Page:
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The Koran Interpreted: A Translation Paperback – December 11, 1996
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Top Customer Reviews
Arberry's work, however, is simple, direct, formal and hits a mid-point between poetry and prose; in other words, tries as much as possible to present the Koran for English speakers the way the Koran would have functioned for listeners of Arabic.
To enhance the clarity of the translation, Arberry distinguishes between the second person plural and second person singular by making use of the word 'thou' and its accompanying grammar for the singular. This distinction is critical for determining when God is speaking about others and when He is speaking to the Prophet directly. This is surely the only sensible way to render the distinction, in a translation that wishes itself to be readable. Arberry does not use any other archaic words, such as 'ye' or archaic grammar such as 'he hath', but uses fully modern English throughout.
It should be noted that people who are bilingual and have actually taken the time to read through Arberry's translation have found it to be very accurate.Read more ›
Unlike any other translation before or since, Arberry's work adheres closely to the original Arabic syntax, meaning that this translation can easily be used in tandem with a recitation in Arabic of the Koran. Arberry's language is striking and beautiful, comparable to more recent offerings from N.J. Dawood and Thomas Cleary. Note, for example, the striking immediacy and rhythmic flow of this passage:
"He is God;
the Creator, the Maker, the Shaper.
To Him belong the Names Most Beautiful.
All that is in the heavens and the earth magnifies Him;
He is the All-mighty, the All-wise."
(Surah 59 'Hashr' v. 24)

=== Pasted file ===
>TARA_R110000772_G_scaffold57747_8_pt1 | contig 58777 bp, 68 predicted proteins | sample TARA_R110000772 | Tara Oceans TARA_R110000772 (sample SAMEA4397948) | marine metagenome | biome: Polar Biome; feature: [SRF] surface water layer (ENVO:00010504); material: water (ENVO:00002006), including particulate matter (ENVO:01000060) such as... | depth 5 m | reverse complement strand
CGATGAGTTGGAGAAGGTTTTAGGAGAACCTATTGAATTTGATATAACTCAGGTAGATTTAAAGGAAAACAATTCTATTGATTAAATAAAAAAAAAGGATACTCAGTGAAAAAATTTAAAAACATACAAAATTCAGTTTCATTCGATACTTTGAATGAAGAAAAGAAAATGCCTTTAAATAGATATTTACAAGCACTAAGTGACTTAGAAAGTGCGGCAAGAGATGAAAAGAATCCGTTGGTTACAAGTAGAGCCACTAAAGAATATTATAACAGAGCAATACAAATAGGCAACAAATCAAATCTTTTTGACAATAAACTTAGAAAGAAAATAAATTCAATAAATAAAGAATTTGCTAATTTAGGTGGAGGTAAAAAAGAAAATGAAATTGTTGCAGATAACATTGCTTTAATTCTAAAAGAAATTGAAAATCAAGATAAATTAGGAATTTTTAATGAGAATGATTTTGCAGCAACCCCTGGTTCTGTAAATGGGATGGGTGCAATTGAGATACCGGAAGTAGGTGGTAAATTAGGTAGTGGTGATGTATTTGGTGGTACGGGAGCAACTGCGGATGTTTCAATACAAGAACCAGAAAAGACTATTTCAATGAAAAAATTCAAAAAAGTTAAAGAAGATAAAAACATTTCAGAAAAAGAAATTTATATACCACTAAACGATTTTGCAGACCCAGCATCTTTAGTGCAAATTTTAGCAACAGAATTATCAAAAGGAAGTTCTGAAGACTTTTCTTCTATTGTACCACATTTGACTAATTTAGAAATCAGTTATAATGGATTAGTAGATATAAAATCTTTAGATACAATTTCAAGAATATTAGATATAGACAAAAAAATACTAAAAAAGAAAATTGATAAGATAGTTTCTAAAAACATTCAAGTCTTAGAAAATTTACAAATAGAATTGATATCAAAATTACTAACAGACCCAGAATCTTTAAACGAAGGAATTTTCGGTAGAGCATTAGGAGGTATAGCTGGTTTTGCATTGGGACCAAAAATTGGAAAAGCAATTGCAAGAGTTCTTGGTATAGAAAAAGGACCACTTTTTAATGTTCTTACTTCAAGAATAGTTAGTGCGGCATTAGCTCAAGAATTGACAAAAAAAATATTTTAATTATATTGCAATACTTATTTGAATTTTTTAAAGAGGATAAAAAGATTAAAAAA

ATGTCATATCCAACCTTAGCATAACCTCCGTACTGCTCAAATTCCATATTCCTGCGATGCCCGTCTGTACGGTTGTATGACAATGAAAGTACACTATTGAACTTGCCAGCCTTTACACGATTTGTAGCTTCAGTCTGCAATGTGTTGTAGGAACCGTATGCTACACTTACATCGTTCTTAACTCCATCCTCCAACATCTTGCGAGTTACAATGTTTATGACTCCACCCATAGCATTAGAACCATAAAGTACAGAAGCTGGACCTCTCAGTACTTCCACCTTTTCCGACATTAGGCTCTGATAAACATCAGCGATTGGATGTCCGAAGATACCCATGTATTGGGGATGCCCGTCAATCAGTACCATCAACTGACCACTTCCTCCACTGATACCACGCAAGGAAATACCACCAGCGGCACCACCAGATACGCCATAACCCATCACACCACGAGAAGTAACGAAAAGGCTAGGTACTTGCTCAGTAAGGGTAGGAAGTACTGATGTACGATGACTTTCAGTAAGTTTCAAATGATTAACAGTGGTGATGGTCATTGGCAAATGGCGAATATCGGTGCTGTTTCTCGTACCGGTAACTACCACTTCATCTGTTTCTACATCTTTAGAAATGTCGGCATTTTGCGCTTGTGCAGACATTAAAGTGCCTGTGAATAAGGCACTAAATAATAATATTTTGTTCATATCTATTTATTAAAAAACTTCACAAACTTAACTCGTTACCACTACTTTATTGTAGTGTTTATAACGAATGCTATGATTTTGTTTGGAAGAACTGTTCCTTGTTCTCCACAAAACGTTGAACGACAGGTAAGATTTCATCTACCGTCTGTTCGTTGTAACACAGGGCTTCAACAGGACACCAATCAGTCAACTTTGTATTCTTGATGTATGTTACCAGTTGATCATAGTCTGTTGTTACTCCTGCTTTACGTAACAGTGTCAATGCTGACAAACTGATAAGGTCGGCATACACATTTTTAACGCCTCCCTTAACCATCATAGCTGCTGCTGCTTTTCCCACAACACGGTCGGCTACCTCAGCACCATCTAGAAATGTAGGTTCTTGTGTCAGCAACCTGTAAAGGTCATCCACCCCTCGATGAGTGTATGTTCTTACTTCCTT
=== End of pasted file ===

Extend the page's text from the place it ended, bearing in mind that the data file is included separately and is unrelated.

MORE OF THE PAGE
Arberry eschews the Elizabethan intricacies of Abdullah Y. Ali and the reader will not find themselves fighting a river of parenthetical entries, as are found in Muhammad Asad and the infamous "Wahhabi Koran" of Muhammad Muhsin Khan.
All that being said, there are problems with the presentation of the translation. The verses are not numbered individually, although the paragraphing on each page helps in determining where verse divisions are. Arberry opts to adjust the layout of the text in accordance with the action or commands in the words themselves. This is a unique approach, but does tend to make difficulties for the reader hunting down a particular verse.Read more ›
If you want to just get a flavor for what the Qur'an reads like, this is good, and the preface is enlightening. ...For sheer poetry, Arberry's text gets five stars, but I gave it four because of the total lack of explanation.
By the night enshrouding and the day in splendour
and That which created the male and the female,
surely your striving is to diverse ends.
As for him who gives and is godfearing
and confirms the reward most fair,
We shall surely ease him to the Easing.
But as for him who is a miser, and self-sufficient,
and cries lies to the reward most fair,
We shall surely ease him to the Hardship;
his wealth shall not avail him when he perishes.
Also consider 57:1-3
All that is in the heavens and the earth magnifies God; He is the
All-mighty, the All-wise. To Him belongs the Kingdom of the heavens
and the earth; He gives life, and He makes to die, and He is powerful
He is the First and the Last, the Outward and the Inward; He has
knowledge of everything. It is He that created the heavens and the
earth in six days then seated Himself upon the Throne.
In addition to eloquent passages that capture the vaunted immediacy of the original Arabic, Arberry is for the most part consistent when rendering central theological concepts and repeated Quranic phrases. In rendering recurring phrases, he allows for slight variations that reflect the varying contexts while maintaining the same basic rendition.Read more ›
Most Recent Customer Reviews
I have been told that westerners cannot read the Koran. I now agree. It has to be read in Arabic or taught in a course with a guide.Published 1 month ago by Amazon Customer
Why, this dribble is straight from the mouth of the eternal dragon himself. <smh>Published 5 months ago by Erik Shold
This doesn't have lengthy footnotes, introductions and the like. It doesn't necessarily aim to be the most literal translation. Read morePublished 6 months ago by Karl Weaver
I understood the word "interpreted" in the title to mean this edition would include some notes--Published 7 months ago by Amazon Customer
We were not satisfied because it arrived worn and used. We returned it. We bought a beautiful Koran from Barnes and Noble instead.Published 7 months ago by Amazon Customer
This translation is well regarded and is easy to read and understand.Published 7 months ago by Cicerosecundus